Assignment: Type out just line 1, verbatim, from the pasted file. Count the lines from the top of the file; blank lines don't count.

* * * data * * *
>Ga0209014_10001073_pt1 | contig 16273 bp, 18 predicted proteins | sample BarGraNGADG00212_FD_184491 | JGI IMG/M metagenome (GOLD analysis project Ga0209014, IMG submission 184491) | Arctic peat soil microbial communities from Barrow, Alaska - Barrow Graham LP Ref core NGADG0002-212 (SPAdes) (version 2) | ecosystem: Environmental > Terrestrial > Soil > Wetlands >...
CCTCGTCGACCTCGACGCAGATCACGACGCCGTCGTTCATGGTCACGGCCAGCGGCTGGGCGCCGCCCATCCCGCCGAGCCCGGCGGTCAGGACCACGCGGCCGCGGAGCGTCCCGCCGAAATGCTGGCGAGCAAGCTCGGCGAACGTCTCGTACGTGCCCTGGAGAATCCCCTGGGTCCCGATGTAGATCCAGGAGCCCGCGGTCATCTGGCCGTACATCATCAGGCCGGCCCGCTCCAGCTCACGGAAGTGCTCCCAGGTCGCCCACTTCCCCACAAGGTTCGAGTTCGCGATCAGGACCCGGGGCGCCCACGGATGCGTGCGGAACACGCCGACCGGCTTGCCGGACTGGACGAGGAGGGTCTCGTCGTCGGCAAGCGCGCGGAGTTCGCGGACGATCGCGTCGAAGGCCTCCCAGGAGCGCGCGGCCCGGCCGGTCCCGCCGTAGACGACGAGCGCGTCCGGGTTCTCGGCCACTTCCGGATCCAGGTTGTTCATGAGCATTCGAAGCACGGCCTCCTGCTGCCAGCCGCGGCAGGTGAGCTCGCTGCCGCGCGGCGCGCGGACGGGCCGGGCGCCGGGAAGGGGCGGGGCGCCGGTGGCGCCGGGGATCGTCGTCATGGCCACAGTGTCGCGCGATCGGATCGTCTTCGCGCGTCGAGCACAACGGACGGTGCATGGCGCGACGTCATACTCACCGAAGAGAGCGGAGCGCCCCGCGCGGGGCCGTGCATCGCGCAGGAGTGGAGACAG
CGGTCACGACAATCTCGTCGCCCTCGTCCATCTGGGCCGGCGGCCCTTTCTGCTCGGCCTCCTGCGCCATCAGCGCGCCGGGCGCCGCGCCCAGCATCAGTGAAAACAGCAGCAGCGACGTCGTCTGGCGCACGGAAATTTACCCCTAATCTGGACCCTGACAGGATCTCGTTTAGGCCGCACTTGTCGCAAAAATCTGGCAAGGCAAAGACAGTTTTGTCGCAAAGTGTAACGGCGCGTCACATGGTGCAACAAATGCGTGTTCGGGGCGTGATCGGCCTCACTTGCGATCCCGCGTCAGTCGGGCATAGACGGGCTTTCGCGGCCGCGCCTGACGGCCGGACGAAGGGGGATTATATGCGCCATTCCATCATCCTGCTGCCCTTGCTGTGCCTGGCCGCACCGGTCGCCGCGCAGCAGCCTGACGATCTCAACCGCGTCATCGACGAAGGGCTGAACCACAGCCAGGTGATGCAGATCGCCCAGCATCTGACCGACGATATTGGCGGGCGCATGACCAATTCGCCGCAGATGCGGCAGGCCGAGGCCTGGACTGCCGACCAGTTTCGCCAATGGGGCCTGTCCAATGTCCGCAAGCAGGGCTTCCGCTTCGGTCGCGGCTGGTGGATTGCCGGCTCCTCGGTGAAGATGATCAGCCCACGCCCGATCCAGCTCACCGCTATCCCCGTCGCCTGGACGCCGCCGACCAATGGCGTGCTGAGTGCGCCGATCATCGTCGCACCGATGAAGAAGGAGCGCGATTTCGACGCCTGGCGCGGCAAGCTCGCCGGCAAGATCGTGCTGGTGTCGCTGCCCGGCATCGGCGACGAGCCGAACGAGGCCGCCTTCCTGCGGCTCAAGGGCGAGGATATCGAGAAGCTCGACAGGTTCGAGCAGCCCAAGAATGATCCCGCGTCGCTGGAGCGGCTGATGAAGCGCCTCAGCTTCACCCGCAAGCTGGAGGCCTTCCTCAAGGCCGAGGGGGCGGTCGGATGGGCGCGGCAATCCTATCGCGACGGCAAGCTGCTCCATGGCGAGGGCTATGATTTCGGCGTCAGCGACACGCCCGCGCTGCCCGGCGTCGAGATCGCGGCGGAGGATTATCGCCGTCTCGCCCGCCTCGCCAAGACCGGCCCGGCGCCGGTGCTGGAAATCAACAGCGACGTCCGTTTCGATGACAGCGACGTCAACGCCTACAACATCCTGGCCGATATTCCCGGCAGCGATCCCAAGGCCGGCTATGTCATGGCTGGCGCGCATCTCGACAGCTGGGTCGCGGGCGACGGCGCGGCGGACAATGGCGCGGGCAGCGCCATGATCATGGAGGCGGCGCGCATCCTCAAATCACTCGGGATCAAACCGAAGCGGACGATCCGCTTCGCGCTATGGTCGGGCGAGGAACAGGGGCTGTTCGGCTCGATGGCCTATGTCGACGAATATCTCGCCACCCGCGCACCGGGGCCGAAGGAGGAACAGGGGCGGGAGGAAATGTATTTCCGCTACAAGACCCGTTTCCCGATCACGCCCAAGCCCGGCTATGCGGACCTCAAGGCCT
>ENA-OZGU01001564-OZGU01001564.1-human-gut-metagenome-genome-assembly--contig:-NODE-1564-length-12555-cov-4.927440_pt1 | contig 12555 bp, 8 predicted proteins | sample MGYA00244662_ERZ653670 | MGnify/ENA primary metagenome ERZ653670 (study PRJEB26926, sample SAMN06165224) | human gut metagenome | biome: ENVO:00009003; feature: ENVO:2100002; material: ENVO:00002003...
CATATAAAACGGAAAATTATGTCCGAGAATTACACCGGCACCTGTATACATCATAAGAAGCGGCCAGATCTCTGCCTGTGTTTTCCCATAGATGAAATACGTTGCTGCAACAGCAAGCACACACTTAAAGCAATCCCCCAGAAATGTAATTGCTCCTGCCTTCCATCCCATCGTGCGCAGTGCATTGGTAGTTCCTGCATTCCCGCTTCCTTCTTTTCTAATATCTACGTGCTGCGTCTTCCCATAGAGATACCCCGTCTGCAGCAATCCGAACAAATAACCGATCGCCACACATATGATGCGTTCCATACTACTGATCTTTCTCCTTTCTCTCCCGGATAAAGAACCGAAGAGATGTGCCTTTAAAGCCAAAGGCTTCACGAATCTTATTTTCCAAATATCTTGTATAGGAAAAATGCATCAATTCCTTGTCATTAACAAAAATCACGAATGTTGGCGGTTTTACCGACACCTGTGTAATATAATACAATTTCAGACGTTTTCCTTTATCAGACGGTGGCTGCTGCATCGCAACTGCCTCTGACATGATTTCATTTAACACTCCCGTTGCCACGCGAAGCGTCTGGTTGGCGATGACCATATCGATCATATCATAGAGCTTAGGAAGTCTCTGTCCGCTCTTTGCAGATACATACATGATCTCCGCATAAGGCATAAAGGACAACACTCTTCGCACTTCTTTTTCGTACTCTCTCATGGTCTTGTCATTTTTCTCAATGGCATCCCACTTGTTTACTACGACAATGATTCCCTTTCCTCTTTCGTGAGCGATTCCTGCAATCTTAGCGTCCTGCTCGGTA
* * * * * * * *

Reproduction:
>Ga0209014_10001073_pt1 | contig 16273 bp, 18 predicted proteins | sample BarGraNGADG00212_FD_184491 | JGI IMG/M metagenome (GOLD analysis project Ga0209014, IMG submission 184491) | Arctic peat soil microbial communities from Barrow, Alaska - Barrow Graham LP Ref core NGADG0002-212 (SPAdes) (version 2) | ecosystem: Environmental > Terrestrial > Soil > Wetlands >...